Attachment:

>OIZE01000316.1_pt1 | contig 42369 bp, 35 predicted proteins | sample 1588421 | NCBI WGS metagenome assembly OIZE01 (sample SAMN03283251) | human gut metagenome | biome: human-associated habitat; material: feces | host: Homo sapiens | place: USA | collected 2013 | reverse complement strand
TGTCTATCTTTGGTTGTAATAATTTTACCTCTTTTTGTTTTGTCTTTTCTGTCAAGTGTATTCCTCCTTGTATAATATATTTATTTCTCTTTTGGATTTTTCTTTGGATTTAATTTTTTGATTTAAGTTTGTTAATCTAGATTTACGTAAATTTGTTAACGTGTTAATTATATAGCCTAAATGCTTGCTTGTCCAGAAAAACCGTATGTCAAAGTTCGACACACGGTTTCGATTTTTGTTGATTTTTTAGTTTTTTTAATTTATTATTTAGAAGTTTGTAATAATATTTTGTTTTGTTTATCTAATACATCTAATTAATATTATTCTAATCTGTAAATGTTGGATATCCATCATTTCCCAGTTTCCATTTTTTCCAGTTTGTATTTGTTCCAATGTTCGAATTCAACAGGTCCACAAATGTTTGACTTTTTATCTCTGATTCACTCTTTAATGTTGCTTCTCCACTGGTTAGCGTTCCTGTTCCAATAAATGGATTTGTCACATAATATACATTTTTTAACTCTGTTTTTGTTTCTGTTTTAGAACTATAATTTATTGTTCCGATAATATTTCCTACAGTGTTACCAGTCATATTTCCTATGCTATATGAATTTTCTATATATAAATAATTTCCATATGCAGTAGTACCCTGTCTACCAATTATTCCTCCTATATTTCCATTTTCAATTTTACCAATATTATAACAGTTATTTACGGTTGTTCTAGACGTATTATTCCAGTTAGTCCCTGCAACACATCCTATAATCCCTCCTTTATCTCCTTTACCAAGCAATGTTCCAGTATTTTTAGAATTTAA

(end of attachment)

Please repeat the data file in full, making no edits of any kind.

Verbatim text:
>OIZE01000316.1_pt1 | contig 42369 bp, 35 predicted proteins | sample 1588421 | NCBI WGS metagenome assembly OIZE01 (sample SAMN03283251) | human gut metagenome | biome: human-associated habitat; material: feces | host: Homo sapiens | place: USA | collected 2013 | reverse complement strand
TGTCTATCTTTGGTTGTAATAATTTTACCTCTTTTTGTTTTGTCTTTTCTGTCAAGTGTATTCCTCCTTGTATAATATATTTATTTCTCTTTTGGATTTTTCTTTGGATTTAATTTTTTGATTTAAGTTTGTTAATCTAGATTTACGTAAATTTGTTAACGTGTTAATTATATAGCCTAAATGCTTGCTTGTCCAGAAAAACCGTATGTCAAAGTTCGACACACGGTTTCGATTTTTGTTGATTTTTTAGTTTTTTTAATTTATTATTTAGAAGTTTGTAATAATATTTTGTTTTGTTTATCTAATACATCTAATTAATATTATTCTAATCTGTAAATGTTGGATATCCATCATTTCCCAGTTTCCATTTTTTCCAGTTTGTATTTGTTCCAATGTTCGAATTCAACAGGTCCACAAATGTTTGACTTTTTATCTCTGATTCACTCTTTAATGTTGCTTCTCCACTGGTTAGCGTTCCTGTTCCAATAAATGGATTTGTCACATAATATACATTTTTTAACTCTGTTTTTGTTTCTGTTTTAGAACTATAATTTATTGTTCCGATAATATTTCCTACAGTGTTACCAGTCATATTTCCTATGCTATATGAATTTTCTATATATAAATAATTTCCATATGCAGTAGTACCCTGTCTACCAATTATTCCTCCTATATTTCCATTTTCAATTTTACCAATATTATAACAGTTATTTACGGTTGTTCTAGACGTATTATTCCAGTTAGTCCCTGCAACACATCCTATAATCCCTCCTTTATCTCCTTTACCAAGCAATGTTCCAGTATTTTTAGAATTTAA